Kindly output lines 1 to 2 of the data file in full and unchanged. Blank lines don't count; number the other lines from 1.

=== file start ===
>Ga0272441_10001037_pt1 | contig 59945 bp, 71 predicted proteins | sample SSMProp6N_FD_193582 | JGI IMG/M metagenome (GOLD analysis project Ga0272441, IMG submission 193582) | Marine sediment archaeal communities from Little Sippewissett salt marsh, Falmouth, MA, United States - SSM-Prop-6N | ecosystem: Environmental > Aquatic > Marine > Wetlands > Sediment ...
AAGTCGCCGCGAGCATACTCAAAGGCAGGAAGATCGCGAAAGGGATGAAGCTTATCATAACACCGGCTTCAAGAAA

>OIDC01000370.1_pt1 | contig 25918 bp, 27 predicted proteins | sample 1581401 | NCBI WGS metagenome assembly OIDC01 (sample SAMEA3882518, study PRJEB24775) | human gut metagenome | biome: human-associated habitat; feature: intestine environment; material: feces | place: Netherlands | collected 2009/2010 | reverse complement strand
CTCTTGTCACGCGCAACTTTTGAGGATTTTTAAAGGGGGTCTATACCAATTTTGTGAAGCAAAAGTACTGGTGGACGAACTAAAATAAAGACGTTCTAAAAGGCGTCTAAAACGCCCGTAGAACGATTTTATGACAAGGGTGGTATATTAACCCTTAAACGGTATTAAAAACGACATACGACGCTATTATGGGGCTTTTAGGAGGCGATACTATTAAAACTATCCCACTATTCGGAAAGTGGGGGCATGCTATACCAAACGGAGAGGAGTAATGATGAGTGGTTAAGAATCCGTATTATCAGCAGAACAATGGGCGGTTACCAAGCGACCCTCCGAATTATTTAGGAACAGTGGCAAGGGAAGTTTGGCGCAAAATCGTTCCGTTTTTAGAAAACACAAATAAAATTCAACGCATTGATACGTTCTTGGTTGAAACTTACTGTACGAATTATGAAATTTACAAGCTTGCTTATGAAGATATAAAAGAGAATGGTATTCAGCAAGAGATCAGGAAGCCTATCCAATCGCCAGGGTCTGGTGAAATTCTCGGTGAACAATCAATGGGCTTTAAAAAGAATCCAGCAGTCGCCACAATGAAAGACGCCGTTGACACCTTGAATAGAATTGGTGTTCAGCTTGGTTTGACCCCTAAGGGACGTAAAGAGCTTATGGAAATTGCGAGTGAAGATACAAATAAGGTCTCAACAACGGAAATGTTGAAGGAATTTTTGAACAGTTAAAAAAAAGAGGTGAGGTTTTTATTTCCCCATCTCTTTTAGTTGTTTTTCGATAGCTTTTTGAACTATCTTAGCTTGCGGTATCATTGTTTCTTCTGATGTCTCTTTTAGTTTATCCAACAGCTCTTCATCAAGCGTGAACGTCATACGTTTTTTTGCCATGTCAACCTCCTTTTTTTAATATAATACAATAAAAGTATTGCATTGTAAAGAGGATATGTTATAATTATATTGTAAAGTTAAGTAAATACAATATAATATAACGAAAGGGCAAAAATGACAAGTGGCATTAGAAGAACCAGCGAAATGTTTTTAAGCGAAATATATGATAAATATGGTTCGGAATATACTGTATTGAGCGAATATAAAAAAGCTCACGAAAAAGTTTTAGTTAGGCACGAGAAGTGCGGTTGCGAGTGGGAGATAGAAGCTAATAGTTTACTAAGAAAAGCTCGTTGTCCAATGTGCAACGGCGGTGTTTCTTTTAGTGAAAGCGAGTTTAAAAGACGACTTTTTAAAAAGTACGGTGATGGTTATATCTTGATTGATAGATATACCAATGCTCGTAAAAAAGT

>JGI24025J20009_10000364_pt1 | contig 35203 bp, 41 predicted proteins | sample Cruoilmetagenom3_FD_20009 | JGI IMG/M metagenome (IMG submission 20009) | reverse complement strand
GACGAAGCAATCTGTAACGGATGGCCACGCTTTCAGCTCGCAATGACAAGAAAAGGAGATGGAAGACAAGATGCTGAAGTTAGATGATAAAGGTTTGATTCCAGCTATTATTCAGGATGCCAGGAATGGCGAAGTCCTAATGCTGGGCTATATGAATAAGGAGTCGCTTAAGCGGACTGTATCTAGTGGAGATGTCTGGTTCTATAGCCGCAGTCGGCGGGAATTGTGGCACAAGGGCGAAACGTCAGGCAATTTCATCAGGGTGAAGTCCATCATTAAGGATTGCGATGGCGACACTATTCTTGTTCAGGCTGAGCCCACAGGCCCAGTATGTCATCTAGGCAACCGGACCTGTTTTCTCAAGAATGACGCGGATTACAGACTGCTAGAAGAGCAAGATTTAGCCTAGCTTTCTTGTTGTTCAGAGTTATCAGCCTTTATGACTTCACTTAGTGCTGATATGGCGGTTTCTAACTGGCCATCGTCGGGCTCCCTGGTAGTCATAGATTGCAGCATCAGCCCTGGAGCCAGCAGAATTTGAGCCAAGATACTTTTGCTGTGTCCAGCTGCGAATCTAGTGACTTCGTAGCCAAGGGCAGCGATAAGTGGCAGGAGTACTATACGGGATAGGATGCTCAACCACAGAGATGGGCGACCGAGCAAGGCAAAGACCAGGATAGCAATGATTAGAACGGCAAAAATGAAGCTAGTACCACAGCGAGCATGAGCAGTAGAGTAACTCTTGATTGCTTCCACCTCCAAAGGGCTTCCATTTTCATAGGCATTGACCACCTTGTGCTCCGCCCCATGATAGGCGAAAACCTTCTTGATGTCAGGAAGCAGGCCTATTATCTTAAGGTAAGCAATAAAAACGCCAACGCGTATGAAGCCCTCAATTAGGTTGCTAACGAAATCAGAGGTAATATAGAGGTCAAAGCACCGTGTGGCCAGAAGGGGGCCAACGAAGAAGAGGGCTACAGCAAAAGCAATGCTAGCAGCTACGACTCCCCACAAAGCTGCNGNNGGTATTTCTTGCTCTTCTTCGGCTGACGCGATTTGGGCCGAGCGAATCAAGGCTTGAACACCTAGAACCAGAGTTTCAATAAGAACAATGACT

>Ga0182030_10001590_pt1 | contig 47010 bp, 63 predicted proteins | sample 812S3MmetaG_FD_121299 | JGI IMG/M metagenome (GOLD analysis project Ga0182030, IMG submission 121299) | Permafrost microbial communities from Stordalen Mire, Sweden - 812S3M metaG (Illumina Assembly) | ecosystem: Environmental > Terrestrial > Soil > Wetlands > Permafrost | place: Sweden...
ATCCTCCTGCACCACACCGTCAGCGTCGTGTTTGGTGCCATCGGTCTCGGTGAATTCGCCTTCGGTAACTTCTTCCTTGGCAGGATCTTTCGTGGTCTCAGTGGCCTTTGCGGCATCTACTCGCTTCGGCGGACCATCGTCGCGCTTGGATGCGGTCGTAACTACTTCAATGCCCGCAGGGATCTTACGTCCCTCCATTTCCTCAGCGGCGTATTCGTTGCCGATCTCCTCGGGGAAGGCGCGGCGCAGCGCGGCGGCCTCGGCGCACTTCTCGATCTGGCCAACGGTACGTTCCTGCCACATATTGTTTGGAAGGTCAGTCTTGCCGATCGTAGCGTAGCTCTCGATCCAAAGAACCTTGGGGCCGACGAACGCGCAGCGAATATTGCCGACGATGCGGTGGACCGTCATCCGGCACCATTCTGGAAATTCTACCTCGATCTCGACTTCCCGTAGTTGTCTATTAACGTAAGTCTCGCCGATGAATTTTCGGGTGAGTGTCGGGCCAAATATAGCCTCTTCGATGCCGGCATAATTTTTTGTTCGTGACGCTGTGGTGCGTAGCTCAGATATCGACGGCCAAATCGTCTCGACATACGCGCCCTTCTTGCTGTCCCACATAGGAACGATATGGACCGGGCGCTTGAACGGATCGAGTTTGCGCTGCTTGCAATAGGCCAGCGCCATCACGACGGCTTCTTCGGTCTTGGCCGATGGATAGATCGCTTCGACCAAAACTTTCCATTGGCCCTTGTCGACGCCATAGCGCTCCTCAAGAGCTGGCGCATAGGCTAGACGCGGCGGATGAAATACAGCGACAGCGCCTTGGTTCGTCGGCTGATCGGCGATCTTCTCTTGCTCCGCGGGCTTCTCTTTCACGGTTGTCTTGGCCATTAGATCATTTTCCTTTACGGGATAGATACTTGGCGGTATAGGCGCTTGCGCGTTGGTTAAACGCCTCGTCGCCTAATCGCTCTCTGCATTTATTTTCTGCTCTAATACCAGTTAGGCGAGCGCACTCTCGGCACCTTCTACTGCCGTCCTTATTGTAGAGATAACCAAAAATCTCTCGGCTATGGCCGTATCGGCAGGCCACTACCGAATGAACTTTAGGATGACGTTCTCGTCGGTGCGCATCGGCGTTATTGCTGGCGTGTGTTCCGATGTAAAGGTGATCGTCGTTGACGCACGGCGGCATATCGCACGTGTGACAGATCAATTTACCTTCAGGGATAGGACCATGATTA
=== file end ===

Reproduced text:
>Ga0272441_10001037_pt1 | contig 59945 bp, 71 predicted proteins | sample SSMProp6N_FD_193582 | JGI IMG/M metagenome (GOLD analysis project Ga0272441, IMG submission 193582) | Marine sediment archaeal communities from Little Sippewissett salt marsh, Falmouth, MA, United States - SSM-Prop-6N | ecosystem: Environmental > Aquatic > Marine > Wetlands > Sediment ...
AAGTCGCCGCGAGCATACTCAAAGGCAGGAAGATCGCGAAAGGGATGAAGCTTATCATAACACCGGCTTCAAGAAA